Just as bad....maybe worse......was walking around the shop for 30 minutes looking for a 3/8" endmill when 2 days ago you saw about 15 of them come through recieving....but no one knows where they are.......everyone said ...yeah, i saw them too...not sure where they went though.

  31. Likes lastrada, Oldwrench liked this post
  32. #38
    Join Date
    Oct 2010
    Location
    Portland, OR
    Posts
    645
    Post Thanks / Like
    Likes (Given)
    126
    Likes (Received)
    227

    Default

    I have lived both sides of this; formerly as a "Lean" consultant and presently as an engineering manager in a job shop. Here's the "IME's" (in my experiences):

    1. Lean is what you make of it. If you just do some basic 5S that's all you're going to get. If you sit back and say it "won't work here" because of any number of excuses (I've heard them all), then you're 100% right; it won't. The irony is that most of the excuses of why it won't work are exactly why you need it. You need it in a 100% custom shop because if you don't then you revert to what most do and that is to work on this job until you can't and then on that job until you can't and then on another job until you can't (waiting for materials, info from customer, a special tool, etc.). Finally one gets out and you get another in. Now, if you have a one-off shop and don't have to skip around on jobs then maybe you're already doing lean at some level (even if you think you're not). Lean works, it definitely works, it's just like any other collection of tools: you have to know how and when to apply and use them. Things can definitely go wrong when the owner/manager doesn't understand and listens to a consultant who is more interested in selling a package of services that he thinks will work but, in the end, mostly work around how he wants to make money or is selling just the part that he knows.

    2. Things like ISO or other QMS systems are a whole other issue. Have a basic QMS is a very good idea and, done properly, will work just fine (help you avoid defects but take corrective action when you do have them). It takes some discipline that management has to be committed to. The absolutely worst situation is where a shop "adopts" (more correctly "buys"), a certification that is poorly implemented and mostly due to a new customer's requirement or management thinking that it will sell more stuff if it has the cert hanging in the lobby and displayed on the home page of the website. It's a damn good way for consultants to make money though (for the record, I didn't do QMS except at a very basic level).

    Finally, a case study. Two shops, one a client and one my present employer, both did tool management systems (i.e. 5S) where each tool was given a permanent storage location. Tools are called out on a BOM that is database driven and calls out which tools to use. I can't begin to tell you how much time this saves when employees know IMMEDIATELY where to find and put away a tool. The first shop used mostly your generic end mills, drills, reamers, inserts, etc. It was a blast finding out that they actually have a lifetime supply of common endmills after they gathered up all the lose ones around the shop. They were shocked. A quick glance is all it took to see what they were low on. The second shop used special tools that all looked alike but were hard to find which one to use (had to measure). Cut down on a lot of search time.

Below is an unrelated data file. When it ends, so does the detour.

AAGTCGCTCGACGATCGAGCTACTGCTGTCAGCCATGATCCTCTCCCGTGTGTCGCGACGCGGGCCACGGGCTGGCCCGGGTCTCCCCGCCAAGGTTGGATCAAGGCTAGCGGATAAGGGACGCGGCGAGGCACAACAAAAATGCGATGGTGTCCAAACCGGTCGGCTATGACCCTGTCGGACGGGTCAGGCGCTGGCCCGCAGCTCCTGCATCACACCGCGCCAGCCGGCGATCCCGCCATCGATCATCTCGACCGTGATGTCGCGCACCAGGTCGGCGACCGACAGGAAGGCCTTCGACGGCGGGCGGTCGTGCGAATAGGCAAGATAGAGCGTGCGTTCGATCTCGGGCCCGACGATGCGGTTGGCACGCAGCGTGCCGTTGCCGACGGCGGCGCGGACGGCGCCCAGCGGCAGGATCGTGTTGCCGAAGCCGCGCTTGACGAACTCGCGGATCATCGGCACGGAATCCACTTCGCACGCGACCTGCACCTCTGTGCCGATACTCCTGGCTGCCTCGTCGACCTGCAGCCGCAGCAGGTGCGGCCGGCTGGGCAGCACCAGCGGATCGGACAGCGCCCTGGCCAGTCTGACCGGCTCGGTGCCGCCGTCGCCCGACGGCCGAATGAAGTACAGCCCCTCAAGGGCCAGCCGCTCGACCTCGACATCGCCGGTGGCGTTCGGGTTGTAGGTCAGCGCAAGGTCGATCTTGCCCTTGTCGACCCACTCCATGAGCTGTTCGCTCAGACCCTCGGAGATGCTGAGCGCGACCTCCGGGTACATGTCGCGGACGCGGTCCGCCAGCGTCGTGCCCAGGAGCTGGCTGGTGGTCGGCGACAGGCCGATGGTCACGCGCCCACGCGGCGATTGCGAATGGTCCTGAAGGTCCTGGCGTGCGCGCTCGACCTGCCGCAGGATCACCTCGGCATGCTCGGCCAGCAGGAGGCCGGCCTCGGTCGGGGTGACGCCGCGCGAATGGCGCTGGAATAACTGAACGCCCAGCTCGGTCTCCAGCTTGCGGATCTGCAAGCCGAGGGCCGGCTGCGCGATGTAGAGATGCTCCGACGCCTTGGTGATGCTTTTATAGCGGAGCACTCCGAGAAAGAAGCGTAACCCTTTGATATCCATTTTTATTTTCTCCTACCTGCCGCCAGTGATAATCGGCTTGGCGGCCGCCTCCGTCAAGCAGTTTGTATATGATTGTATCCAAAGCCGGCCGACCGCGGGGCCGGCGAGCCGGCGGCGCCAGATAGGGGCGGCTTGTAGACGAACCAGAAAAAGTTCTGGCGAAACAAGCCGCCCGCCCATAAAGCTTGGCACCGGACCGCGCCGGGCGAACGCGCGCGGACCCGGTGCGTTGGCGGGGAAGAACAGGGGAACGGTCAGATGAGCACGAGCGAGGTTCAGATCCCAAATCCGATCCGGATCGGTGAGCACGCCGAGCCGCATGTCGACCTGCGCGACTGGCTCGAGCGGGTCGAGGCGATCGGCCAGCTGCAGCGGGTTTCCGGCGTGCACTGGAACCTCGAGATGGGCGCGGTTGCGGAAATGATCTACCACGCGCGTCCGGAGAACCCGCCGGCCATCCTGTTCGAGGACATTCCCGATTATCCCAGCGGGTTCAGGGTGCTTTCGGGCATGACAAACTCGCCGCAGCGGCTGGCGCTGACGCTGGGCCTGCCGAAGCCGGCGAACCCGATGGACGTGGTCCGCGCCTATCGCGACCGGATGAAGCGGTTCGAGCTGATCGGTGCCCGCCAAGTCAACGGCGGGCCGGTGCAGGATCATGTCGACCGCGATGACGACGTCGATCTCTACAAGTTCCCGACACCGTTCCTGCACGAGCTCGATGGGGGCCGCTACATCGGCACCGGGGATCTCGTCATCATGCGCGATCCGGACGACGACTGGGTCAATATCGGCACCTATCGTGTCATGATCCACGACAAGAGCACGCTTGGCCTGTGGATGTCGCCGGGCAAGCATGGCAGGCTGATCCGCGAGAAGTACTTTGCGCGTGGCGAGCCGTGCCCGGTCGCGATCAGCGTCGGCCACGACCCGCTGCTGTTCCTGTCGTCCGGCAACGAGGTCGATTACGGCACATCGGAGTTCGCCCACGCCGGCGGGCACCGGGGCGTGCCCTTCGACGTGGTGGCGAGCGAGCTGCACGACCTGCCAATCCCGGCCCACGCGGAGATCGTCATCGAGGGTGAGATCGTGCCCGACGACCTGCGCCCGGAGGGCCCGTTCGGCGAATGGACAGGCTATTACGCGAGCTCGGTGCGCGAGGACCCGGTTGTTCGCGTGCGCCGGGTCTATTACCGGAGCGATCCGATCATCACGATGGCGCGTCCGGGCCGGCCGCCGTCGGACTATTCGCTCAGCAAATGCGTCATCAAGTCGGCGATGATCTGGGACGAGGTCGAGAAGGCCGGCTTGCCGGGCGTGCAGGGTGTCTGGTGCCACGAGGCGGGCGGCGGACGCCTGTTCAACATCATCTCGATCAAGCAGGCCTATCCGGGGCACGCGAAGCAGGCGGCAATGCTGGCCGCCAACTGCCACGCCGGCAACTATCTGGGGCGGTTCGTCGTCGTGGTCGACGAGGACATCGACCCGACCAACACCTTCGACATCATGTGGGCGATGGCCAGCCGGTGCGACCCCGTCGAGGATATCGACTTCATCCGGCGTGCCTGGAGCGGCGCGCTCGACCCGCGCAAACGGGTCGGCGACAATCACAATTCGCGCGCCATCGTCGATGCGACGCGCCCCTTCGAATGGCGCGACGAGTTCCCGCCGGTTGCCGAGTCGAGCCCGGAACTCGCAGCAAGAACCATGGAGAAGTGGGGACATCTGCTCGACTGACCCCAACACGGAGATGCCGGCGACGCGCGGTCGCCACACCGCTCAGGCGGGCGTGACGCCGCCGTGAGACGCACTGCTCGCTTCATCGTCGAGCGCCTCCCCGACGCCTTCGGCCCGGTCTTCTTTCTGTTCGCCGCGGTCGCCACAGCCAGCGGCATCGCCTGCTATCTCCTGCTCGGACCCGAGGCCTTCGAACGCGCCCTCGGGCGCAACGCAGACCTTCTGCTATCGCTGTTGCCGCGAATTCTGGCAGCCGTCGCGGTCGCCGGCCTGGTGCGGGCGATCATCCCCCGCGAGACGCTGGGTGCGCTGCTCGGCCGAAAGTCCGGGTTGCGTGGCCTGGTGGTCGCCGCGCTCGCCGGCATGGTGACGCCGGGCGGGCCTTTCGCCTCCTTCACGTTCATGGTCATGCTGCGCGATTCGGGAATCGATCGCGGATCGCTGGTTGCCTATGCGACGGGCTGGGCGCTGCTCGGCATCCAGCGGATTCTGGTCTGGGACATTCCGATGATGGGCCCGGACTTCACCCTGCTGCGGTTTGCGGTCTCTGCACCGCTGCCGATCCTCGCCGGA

I am actually developing a new "alternative" system to lean (mostly the same goals, different implementation and tool strategy) that is aimed at small-medium private shops of all types (OEM, job shop, pure service, etc.) My goal is to make it so simple and effective that, if you can't understand it and implement it by yourself (no need for outside consultants) then you don't deserve to be in business. The present systems are too consultant driven (yes, formerly guilty as charge) and borderline complicated to really understand what you're trying to achieve (hence the needs for consultants).

    The Dude

  33. Likes Bobw, Jashley73, tjd10684, 9100 liked this post
  34. #39
    Join Date
    Nov 2013
    Location
    Eastern Massachusetts, USA
    Posts
    4,101
    Post Thanks / Like
    Likes (Given)
    3814
    Likes (Received)
    3654

    Default

    My view of this kind of thing comes more from a manufacturing vs a shop background.

    Many of the modern ideas for improving quality and efficiency have some real merit but that merit can't be realized if the wrong people implement them. Too many people with management titles seem to have no real sense of how to manage something. I have worked with people who would have trouble organizing lunch for 5 people. That type tends to rigidly apply whatever the latest fad is without regard for common sense.

    The basic principles of 5S make sense if applied in a reasonable manner. For example, a way to prevent an employee's water bottle from being thrown out by a cleaning crew is to establish "safe" areas where such stuff can be left at the end of the day. An area about the size of a cafeteria tray can be declared off limits to all but that employee. Anything there after he leaves is not to be touched, unlabelled or not. If he leaves that kind of stuff elsewhere, tough shit.

  35. Likes Bobw, Jashley73 liked this post
  36. #40
    Join Date
    May 2009
    Country
    UNITED STATES
    State/Province
    Wyoming
    Posts
    3,018
    Post Thanks / Like
    Likes (Given)
    6590
    Likes (Received)
    4640

    Default

    Quote Originally Posted by adamm View Post
    ...While he is calling it common sense, my experience is that it isn't quite as common as it should be
    Heh, heh. You may not be the first guy to make that observation.

    But to look at it from another direction: if you're a job shop--which I'm not, thank God--inefficiency on the part of your competitors gives you an advantage. Logically, therefore, you should NOT encourage any widespread implementation of common sense outside your own premises.

    A toast from the Napoleonic era, as valid today as ever: "Confusion to the enemy!"

  37. Likes adamm liked this post

Tags for this Thread

Bookmarks

Posting Permissions

  • You may not post new threads
  • You may not post replies
  • You may not post attachments
  • You may not edit your posts
  •